India's heaviest rocket ever is expected to take to the sky next January on an experimental flight whose later versions could be used to send humans on space missions.
The mainstay of the Geosynchronous Satellite Launch Vehicle-Mark III (GSLV-Mk III) would be to put in orbit communication satellites weighing between four and five tonnes, thus packing more transponders per launch.
"We are targeting an experimental flight of GSLV-Mk III in January 2014," Indian Space Research Organisation Chairman K Radhakrishnan told reporters after a public lecture at the IndianNationalScienceAcademy.
This will also be a first time that ISRO scientists would undertake an experimental flight of a launch vehicle which would fall into the sea after reaching a height of 120 km.
"We have been simulating the flight using computers. But there are certain tests that cannot be carried out on the ground. We will test the rocket in a cost effective manner," GSLV-Mk III's project director S Somnath said.
He said ISRO engineers have planned to take some 2,000 measurements during the experimental flight of the GSLV-Mk III, which would weigh 640 tonnes at lift-off, making it the heaviest rocket built in the country.
"All the 2000 measurements during the flight would be telemetered down to the ground station. We will analyse them. This will enable us to have full knowledge of the flight," Somnath said.
The new rocket, which can put a four tonne satellite in orbit, will help Antrix Corporation, ISRO's commercial arm, to offer cheapest space launches in the niche market.
The GSLV Mark III will enable ISRO launch heavier satellites, an activity for which it has to turn to foreign launch vehicles like Arianspace, based in Kourou in French Guiana.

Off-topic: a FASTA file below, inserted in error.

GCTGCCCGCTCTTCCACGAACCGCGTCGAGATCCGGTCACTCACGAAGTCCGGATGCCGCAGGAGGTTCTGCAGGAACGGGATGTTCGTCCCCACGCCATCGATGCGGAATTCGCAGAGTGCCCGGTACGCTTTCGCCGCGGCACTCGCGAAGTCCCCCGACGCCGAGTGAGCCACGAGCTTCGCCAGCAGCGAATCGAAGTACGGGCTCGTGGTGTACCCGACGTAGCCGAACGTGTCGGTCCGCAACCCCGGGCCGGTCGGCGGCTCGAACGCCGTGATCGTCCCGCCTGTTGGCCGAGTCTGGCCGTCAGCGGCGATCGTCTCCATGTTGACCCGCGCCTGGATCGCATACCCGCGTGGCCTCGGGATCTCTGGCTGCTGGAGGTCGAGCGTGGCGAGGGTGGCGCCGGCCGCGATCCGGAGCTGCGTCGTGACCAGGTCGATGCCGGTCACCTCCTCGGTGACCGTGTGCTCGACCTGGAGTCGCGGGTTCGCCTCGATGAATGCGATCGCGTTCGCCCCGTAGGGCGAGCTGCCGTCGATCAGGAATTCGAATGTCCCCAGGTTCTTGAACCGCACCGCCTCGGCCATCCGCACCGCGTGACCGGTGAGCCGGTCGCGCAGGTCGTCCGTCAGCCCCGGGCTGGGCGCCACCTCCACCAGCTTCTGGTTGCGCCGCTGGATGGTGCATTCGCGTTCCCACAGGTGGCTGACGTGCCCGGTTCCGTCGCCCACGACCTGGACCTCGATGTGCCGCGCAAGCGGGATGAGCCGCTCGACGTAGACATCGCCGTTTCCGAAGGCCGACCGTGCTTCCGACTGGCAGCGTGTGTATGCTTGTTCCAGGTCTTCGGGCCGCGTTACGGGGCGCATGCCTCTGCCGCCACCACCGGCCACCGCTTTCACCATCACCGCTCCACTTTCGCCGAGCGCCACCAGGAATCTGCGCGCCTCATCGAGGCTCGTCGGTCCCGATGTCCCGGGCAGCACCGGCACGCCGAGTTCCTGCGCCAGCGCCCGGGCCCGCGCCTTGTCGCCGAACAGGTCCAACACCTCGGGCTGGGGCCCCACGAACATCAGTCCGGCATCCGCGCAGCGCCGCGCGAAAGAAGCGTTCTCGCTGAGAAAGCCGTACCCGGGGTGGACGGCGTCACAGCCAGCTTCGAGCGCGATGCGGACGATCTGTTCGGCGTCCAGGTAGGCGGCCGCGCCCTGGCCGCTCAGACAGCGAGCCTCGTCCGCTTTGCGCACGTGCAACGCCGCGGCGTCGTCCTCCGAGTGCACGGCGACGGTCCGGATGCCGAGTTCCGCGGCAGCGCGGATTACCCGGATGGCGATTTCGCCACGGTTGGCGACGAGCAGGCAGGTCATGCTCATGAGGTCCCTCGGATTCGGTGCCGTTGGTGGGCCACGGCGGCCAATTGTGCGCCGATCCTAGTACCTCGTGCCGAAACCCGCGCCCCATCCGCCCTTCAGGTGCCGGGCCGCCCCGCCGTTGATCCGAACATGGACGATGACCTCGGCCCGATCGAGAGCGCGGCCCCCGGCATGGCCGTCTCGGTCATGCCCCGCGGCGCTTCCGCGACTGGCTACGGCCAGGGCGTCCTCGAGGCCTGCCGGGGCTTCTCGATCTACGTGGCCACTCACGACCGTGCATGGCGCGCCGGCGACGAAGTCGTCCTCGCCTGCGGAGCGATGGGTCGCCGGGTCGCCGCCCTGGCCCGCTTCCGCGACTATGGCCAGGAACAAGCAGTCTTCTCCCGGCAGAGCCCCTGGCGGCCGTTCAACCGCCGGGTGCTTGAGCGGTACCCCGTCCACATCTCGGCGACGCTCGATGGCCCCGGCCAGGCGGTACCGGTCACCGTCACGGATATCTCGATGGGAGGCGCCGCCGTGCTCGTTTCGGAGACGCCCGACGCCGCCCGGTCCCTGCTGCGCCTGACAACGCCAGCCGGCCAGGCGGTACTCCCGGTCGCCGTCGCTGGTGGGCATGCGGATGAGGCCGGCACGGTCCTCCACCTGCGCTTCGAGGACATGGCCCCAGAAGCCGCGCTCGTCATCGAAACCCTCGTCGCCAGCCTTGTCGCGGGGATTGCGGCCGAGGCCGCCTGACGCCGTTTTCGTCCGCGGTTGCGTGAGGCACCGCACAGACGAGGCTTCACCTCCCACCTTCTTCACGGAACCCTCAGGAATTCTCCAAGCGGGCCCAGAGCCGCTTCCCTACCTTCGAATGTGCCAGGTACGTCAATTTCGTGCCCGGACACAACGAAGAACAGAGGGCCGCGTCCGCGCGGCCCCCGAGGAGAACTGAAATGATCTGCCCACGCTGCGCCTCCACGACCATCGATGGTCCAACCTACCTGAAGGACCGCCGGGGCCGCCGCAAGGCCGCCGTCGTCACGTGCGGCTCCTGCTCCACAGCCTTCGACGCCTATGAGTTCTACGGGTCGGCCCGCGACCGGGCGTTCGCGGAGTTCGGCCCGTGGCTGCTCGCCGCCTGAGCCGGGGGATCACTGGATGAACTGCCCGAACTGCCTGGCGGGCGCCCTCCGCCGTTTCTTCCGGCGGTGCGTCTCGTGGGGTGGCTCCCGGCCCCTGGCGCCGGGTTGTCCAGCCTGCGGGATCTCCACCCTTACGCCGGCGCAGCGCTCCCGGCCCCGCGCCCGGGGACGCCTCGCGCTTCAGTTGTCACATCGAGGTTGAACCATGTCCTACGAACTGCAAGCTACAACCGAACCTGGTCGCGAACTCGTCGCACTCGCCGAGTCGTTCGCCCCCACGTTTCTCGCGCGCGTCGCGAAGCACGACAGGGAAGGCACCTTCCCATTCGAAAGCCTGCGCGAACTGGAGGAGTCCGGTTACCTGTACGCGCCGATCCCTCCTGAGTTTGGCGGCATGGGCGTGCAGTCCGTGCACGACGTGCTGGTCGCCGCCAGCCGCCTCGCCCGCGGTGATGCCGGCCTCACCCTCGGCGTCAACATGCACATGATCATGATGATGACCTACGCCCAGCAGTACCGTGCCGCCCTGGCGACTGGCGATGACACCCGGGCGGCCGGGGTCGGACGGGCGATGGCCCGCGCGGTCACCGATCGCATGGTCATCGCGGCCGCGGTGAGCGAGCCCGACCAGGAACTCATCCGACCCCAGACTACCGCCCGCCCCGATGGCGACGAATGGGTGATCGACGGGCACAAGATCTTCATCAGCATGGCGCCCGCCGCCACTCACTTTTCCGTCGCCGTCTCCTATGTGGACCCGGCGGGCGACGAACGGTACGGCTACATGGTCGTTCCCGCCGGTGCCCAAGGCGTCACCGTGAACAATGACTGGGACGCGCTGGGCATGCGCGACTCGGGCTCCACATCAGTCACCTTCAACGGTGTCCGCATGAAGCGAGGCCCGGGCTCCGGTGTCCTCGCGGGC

GSLV Mark III is designed to be a three-stage 42.4 m tall vehicle with two strap-on booster rockets of 200 tonnes each using a solid propellant. The massive rockets, each with a diameter of 3.2 mt and 25 mt in length, would be strapped on to the L110 re-startable liquid stage.
For the experimental flight, the third stage would be a passive cryogenic upper stage loaded with 27 tonnes of liquid nitrogen.
The cryogenic stage for the GSLV-MkIII are gas generator based engines developed at the Aerospace Wing of Godrej.
ISRO's existing rockets -- the three stage GSLV and four stage Polar Satellite Launch Vehicle -- has a lower carrying capacity.
The present GSLV can carry a payloads of up to 2.5 tonne to the geo-transfer orbit while PSLV can launch 1.6 tonne and 1.1 tonne satellites into polar orbit and GTO respectively.
After two successive failures in 2010, ISRO has also planned a July launch for the current GSLV to put in orbit a communication satellite GSAT 14. The GSLV would use an indigenously developed cryogenic engine.
The stacking of the GSLV had started at Sriharikota on January 31 and the first stage of the rocket has been integrated. ISRO engineers will carry out a mission readiness review on Wednesday which would be followed by integration of the second stage.
The cryogenic upper stage has been almost integrated at an ISRO centre in Mahendragiri and would be brought to Sriharikota early May.